HOT SHOEING: THE BEST FIT FOR YOUR HORSE
It may take patience and a gradual, step-by-step introduction to the process over several shoeing cycles to accustom an apprehensive horse to hot shoeing. If you’ve been around horses, you know that “tough love” isn’t going to work; it will only make the horse more fearful and potentially more dangerous. I do a little bit at a time, then back off and give the horse “release,” as my Horsemanship friends suggest... then do a little more and release again... petting and praising good behavior, and never forcing the horse to accept more than she or he is ready for. Once the horse becomes comfortable with the sights, sounds and smells, the full benefits of hot shoeing can be gained.
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After the horse’s hoof has been trimmed and prepared to be shod, the new shoe must be carefully shaped and fit to the foot. A capable farrier should be able to achieve a good fit for a healthy foot using either cold shoeing or hot shoeing techniques. I can employ either method, as there are some horses that cannot tolerate hot fitting and, in some environments, using a forge may pose a risk. However, I highly recommend hot shaping and hot fitting — for a variety of reasons.
Cold shaping the horseshoe requires bending and/or cutting the metal without the use of heat. Heating the steel in the forge until it is red hot, prior to shaping, makes the metal more malleable, facilitating a much greater degree of precision in adjusting the bends and dimensions of the horseshoe. If the shoe requires corrective, therapeutic or other specialized modifications, then hot shaping is definitely called for.
Cold fitting is accomplished through the separate processes of hammer-leveling the horseshoe and rasp-leveling the horse’s hoof. Hot fitting, also known as hot setting or scorching, is the practice of heating the shoe in the forge and very briefly placing it on the foot before securing it, in order to imprint and sear the path where the shoe will be seated. This process evens out any variations in the hoof to create a smooth and level interface between the foot and the shoe, ensuring an exacting fit without gaps. It also better stabilizes shoes with clips by slightly burning recesses for them that will lock them into the hoof wall. Plus, the intense heat also kills off fungi or bacteria that may cause problems, and seals the horn of the freshly trimmed and rasped hoof rendering it less likely to either dry out and become brittle or to suck up moisture and soften when exposed to dampness. The hoof is an excellent insulator; when performed properly by an experienced farrier, the hot shoe does not touch any live tissue nor does hot fitting cause any damage. The new custom-fitted shoe is cooled in a bucket of water before being secured to the hoof with nails.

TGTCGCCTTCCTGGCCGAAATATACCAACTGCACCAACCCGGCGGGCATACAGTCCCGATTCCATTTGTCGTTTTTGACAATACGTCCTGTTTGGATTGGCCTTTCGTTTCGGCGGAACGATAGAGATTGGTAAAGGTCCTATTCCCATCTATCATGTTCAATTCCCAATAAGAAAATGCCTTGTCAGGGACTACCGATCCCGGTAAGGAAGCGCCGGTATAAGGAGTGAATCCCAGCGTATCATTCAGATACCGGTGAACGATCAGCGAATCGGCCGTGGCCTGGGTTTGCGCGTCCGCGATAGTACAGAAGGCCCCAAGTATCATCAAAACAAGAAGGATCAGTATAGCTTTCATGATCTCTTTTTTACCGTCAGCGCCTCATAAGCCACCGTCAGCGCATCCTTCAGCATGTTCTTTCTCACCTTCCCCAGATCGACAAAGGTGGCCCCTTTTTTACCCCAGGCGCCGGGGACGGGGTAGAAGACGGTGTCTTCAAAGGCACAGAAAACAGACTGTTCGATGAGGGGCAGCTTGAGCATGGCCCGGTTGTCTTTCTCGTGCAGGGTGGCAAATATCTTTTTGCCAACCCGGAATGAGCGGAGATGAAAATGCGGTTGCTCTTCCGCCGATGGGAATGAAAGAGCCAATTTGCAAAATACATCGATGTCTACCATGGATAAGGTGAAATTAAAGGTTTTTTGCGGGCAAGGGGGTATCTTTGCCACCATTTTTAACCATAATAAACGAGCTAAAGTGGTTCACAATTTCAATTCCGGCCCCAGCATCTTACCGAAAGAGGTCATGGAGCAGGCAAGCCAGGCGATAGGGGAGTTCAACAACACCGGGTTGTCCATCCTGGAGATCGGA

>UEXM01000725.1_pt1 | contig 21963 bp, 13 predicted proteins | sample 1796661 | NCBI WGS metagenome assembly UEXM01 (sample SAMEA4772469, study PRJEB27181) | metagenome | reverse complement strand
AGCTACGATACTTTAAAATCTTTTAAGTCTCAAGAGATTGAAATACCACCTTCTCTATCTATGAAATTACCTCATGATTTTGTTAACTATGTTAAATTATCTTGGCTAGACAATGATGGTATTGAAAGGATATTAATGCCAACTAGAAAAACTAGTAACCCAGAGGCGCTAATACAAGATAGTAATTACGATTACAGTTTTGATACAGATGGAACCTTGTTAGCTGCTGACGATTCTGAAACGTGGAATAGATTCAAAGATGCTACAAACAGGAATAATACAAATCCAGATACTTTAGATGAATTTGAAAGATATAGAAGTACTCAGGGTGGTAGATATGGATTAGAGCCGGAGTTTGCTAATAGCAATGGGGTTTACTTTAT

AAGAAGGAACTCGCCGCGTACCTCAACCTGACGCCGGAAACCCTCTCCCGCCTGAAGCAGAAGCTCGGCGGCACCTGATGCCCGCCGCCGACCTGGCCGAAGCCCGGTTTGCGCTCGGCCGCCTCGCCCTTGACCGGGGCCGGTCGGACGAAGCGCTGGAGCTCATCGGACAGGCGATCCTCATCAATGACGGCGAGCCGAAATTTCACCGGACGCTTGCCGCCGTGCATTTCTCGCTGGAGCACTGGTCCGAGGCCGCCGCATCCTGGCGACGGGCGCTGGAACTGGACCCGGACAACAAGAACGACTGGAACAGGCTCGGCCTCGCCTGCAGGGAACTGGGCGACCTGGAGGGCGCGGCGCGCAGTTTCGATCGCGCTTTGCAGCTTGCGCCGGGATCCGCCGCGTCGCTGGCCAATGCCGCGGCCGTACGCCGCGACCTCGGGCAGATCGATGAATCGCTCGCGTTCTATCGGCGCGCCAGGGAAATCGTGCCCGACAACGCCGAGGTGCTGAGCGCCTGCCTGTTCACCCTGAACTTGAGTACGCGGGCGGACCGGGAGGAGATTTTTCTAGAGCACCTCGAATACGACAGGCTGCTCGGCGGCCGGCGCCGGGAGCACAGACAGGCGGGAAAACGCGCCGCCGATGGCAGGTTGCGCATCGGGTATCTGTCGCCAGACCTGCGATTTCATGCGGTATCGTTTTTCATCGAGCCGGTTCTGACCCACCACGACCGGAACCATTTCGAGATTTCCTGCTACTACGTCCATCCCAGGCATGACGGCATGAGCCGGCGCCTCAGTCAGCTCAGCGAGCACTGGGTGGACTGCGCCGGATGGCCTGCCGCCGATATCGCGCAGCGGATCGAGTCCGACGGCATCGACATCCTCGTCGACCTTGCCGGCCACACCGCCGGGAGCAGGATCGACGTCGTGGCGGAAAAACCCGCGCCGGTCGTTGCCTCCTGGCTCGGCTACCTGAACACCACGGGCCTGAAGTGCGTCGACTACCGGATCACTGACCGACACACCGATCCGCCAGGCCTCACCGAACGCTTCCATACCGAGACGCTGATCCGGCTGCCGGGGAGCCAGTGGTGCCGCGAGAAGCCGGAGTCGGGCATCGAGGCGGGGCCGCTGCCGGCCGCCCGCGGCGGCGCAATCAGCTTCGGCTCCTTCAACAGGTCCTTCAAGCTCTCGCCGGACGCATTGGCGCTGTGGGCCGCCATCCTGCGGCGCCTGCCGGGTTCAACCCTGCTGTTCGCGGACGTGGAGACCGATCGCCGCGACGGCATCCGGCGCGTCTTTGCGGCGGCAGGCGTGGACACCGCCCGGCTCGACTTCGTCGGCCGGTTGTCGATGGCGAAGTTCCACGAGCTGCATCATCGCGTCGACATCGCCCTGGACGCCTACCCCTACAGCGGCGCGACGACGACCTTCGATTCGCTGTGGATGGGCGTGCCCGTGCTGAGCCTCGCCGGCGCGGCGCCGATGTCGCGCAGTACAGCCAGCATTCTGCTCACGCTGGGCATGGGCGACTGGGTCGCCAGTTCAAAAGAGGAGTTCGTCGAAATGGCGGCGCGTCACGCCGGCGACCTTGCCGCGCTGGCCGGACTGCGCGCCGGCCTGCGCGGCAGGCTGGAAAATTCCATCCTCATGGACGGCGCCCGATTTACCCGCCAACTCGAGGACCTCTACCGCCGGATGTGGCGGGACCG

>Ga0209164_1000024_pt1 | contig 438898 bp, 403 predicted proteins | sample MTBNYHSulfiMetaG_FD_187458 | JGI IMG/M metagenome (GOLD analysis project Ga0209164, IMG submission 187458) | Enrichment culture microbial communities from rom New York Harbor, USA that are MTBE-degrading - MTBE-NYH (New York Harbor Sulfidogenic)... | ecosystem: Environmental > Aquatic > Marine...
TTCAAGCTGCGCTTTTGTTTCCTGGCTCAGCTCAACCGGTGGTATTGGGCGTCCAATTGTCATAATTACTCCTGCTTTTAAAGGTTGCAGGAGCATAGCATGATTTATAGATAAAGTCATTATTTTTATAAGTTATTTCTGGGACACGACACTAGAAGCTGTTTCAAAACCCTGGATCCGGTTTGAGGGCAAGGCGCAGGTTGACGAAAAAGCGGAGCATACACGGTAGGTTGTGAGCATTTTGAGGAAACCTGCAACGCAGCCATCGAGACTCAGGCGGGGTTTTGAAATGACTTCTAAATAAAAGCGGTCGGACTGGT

Although the process is painless, some horses — even those who have always been perfectly behaved for cold shoeing — may react fearfully to the hissing sound of the forge, the sight of the flame or the smoke, or the smell of the seared horn. My predilection for hot shoeing notwithstanding, safety always comes first: for the horse, for the handler and for myself. When a horse is apprehensive, I introduce hot shoeing gradually, over the course of two or three shoeing cycles. Or, if I am at the barn to shoe multiple horses, and space allows, I might suggest that the horse be moved into a stall adjacent to my workspace where the sounds and smells of hot shoeing other horses throughout the day will accustom the horse to the idea.
Every so often, I do encounter a horse that just cannot overcome the fear of hot shoeing. In these cases, I can construct the shoe away from the horse and cold fit the horse or, if hot fitting is absolutely needed to best accomodate the foot or correct a special
condition, a veterinarian can sedate the horse, just as might be done to perform equine dentistry.